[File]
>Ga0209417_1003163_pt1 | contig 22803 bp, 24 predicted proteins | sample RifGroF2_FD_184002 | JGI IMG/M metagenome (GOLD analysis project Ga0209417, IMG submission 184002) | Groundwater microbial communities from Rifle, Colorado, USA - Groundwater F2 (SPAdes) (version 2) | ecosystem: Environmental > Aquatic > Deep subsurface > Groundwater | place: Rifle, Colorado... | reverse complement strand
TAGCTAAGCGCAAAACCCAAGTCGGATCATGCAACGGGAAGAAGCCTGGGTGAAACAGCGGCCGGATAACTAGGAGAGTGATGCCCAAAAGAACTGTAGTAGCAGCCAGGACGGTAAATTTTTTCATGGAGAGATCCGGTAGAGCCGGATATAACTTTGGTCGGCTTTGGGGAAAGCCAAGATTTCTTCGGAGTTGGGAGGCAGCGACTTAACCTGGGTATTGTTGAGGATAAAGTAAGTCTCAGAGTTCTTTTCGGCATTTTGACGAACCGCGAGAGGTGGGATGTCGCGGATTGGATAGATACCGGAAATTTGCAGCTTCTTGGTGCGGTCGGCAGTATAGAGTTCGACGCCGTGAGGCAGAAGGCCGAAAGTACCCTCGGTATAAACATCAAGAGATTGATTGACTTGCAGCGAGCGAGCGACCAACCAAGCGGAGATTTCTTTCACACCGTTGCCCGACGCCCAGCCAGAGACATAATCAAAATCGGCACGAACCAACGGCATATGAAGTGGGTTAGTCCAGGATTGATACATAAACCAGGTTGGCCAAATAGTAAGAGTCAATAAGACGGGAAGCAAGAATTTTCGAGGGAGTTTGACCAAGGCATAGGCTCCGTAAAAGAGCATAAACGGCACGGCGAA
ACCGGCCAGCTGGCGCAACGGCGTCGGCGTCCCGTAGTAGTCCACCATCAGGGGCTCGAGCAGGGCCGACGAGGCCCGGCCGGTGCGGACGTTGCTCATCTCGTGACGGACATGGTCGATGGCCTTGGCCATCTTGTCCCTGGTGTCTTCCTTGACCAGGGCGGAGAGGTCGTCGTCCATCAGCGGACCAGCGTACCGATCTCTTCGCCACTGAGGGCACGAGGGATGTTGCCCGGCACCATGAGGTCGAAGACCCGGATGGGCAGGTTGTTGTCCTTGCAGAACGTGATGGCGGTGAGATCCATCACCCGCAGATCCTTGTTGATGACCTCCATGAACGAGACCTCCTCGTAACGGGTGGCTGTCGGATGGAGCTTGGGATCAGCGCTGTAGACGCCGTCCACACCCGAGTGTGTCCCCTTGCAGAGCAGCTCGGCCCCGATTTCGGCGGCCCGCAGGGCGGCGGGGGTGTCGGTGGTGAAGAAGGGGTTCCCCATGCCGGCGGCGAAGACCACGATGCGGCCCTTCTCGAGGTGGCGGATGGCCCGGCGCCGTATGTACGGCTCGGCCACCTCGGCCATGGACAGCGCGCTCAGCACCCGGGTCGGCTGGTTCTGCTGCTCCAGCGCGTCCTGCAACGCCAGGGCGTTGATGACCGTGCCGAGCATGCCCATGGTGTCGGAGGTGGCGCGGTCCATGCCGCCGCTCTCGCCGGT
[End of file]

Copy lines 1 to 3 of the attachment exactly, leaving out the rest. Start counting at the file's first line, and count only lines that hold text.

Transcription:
>Ga0209417_1003163_pt1 | contig 22803 bp, 24 predicted proteins | sample RifGroF2_FD_184002 | JGI IMG/M metagenome (GOLD analysis project Ga0209417, IMG submission 184002) | Groundwater microbial communities from Rifle, Colorado, USA - Groundwater F2 (SPAdes) (version 2) | ecosystem: Environmental > Aquatic > Deep subsurface > Groundwater | place: Rifle, Colorado... | reverse complement strand
TAGCTAAGCGCAAAACCCAAGTCGGATCATGCAACGGGAAGAAGCCTGGGTGAAACAGCGGCCGGATAACTAGGAGAGTGATGCCCAAAAGAACTGTAGTAGCAGCCAGGACGGTAAATTTTTTCATGGAGAGATCCGGTAGAGCCGGATATAACTTTGGTCGGCTTTGGGGAAAGCCAAGATTTCTTCGGAGTTGGGAGGCAGCGACTTAACCTGGGTATTGTTGAGGATAAAGTAAGTCTCAGAGTTCTTTTCGGCATTTTGACGAACCGCGAGAGGTGGGATGTCGCGGATTGGATAGATACCGGAAATTTGCAGCTTCTTGGTGCGGTCGGCAGTATAGAGTTCGACGCCGTGAGGCAGAAGGCCGAAAGTACCCTCGGTATAAACATCAAGAGATTGATTGACTTGCAGCGAGCGAGCGACCAACCAAGCGGAGATTTCTTTCACACCGTTGCCCGACGCCCAGCCAGAGACATAATCAAAATCGGCACGAACCAACGGCATATGAAGTGGGTTAGTCCAGGATTGATACATAAACCAGGTTGGCCAAATAGTAAGAGTCAATAAGACGGGAAGCAAGAATTTTCGAGGGAGTTTGACCAAGGCATAGGCTCCGTAAAAGAGCATAAACGGCACGGCGAA
ACCGGCCAGCTGGCGCAACGGCGTCGGCGTCCCGTAGTAGTCCACCATCAGGGGCTCGAGCAGGGCCGACGAGGCCCGGCCGGTGCGGACGTTGCTCATCTCGTGACGGACATGGTCGATGGCCTTGGCCATCTTGTCCCTGGTGTCTTCCTTGACCAGGGCGGAGAGGTCGTCGTCCATCAGCGGACCAGCGTACCGATCTCTTCGCCACTGAGGGCACGAGGGATGTTGCCCGGCACCATGAGGTCGAAGACCCGGATGGGCAGGTTGTTGTCCTTGCAGAACGTGATGGCGGTGAGATCCATCACCCGCAGATCCTTGTTGATGACCTCCATGAACGAGACCTCCTCGTAACGGGTGGCTGTCGGATGGAGCTTGGGATCAGCGCTGTAGACGCCGTCCACACCCGAGTGTGTCCCCTTGCAGAGCAGCTCGGCCCCGATTTCGGCGGCCCGCAGGGCGGCGGGGGTGTCGGTGGTGAAGAAGGGGTTCCCCATGCCGGCGGCGAAGACCACGATGCGGCCCTTCTCGAGGTGGCGGATGGCCCGGCGCCGTATGTACGGCTCGGCCACCTCGGCCATGGACAGCGCGCTCAGCACCCGGGTCGGCTGGTTCTGCTGCTCCAGCGCGTCCTGCAACGCCAGGGCGTTGATGACCGTGCCGAGCATGCCCATGGTGTCGGAGGTGGCGCGGTCCATGCCGCCGCTCTCGCCGGT